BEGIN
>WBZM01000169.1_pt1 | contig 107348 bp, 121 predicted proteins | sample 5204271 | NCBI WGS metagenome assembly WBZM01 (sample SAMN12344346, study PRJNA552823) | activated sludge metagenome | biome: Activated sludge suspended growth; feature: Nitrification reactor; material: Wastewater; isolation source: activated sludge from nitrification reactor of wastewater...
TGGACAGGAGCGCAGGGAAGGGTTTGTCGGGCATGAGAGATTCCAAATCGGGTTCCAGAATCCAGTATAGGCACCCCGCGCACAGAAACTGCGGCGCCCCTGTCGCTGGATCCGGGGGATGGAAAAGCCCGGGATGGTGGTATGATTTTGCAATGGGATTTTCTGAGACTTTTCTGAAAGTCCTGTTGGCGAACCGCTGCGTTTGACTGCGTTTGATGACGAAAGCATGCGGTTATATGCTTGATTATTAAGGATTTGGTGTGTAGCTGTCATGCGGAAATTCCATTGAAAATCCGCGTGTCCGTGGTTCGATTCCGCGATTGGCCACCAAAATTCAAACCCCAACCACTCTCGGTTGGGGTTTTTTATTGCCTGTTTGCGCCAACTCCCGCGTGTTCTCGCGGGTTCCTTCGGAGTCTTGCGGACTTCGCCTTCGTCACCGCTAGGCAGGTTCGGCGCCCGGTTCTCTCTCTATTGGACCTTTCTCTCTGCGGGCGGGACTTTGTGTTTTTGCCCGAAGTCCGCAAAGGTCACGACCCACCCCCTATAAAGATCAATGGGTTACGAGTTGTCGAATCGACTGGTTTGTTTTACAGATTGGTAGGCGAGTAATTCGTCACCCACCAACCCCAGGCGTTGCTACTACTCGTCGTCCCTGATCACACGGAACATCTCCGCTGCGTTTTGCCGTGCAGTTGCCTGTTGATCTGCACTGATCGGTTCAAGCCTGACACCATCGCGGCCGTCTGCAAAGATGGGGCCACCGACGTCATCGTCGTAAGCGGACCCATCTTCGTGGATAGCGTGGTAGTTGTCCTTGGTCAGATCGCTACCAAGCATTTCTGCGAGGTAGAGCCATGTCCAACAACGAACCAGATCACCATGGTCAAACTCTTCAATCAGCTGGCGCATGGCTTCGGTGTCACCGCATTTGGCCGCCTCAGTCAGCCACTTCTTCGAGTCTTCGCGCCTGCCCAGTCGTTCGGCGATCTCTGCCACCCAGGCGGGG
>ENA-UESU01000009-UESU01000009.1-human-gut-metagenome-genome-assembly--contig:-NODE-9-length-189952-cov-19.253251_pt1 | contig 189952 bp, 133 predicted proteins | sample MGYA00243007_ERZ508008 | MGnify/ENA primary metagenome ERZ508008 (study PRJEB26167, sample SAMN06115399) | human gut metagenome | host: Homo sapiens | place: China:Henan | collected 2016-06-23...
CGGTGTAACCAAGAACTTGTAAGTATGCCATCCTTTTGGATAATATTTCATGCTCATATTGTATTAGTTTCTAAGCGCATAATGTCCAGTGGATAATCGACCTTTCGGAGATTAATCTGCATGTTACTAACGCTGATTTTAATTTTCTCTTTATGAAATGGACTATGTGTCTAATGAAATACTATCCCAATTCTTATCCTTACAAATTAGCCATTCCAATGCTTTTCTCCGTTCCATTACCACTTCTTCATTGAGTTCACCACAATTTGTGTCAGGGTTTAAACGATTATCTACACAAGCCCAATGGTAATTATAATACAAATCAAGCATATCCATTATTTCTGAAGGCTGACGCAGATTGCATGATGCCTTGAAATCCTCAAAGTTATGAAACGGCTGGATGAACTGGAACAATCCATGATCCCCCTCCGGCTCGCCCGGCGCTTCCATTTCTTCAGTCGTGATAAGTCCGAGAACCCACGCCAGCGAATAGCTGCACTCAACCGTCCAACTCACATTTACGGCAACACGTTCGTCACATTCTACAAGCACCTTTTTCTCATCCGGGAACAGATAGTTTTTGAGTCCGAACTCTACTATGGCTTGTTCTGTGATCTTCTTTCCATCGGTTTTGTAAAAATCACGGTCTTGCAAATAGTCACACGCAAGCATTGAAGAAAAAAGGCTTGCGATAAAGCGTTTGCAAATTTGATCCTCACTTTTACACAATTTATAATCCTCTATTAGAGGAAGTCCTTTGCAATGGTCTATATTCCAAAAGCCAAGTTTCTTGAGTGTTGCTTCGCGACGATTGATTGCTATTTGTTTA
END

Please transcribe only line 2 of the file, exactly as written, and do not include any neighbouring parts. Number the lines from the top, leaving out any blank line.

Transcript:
TGGACAGGAGCGCAGGGAAGGGTTTGTCGGGCATGAGAGATTCCAAATCGGGTTCCAGAATCCAGTATAGGCACCCCGCGCACAGAAACTGCGGCGCCCCTGTCGCTGGATCCGGGGGATGGAAAAGCCCGGGATGGTGGTATGATTTTGCAATGGGATTTTCTGAGACTTTTCTGAAAGTCCTGTTGGCGAACCGCTGCGTTTGACTGCGTTTGATGACGAAAGCATGCGGTTATATGCTTGATTATTAAGGATTTGGTGTGTAGCTGTCATGCGGAAATTCCATTGAAAATCCGCGTGTCCGTGGTTCGATTCCGCGATTGGCCACCAAAATTCAAACCCCAACCACTCTCGGTTGGGGTTTTTTATTGCCTGTTTGCGCCAACTCCCGCGTGTTCTCGCGGGTTCCTTCGGAGTCTTGCGGACTTCGCCTTCGTCACCGCTAGGCAGGTTCGGCGCCCGGTTCTCTCTCTATTGGACCTTTCTCTCTGCGGGCGGGACTTTGTGTTTTTGCCCGAAGTCCGCAAAGGTCACGACCCACCCCCTATAAAGATCAATGGGTTACGAGTTGTCGAATCGACTGGTTTGTTTTACAGATTGGTAGGCGAGTAATTCGTCACCCACCAACCCCAGGCGTTGCTACTACTCGTCGTCCCTGATCACACGGAACATCTCCGCTGCGTTTTGCCGTGCAGTTGCCTGTTGATCTGCACTGATCGGTTCAAGCCTGACACCATCGCGGCCGTCTGCAAAGATGGGGCCACCGACGTCATCGTCGTAAGCGGACCCATCTTCGTGGATAGCGTGGTAGTTGTCCTTGGTCAGATCGCTACCAAGCATTTCTGCGAGGTAGAGCCATGTCCAACAACGAACCAGATCACCATGGTCAAACTCTTCAATCAGCTGGCGCATGGCTTCGGTGTCACCGCATTTGGCCGCCTCAGTCAGCCACTTCTTCGAGTCTTCGCGCCTGCCCAGTCGTTCGGCGATCTCTGCCACCCAGGCGGGG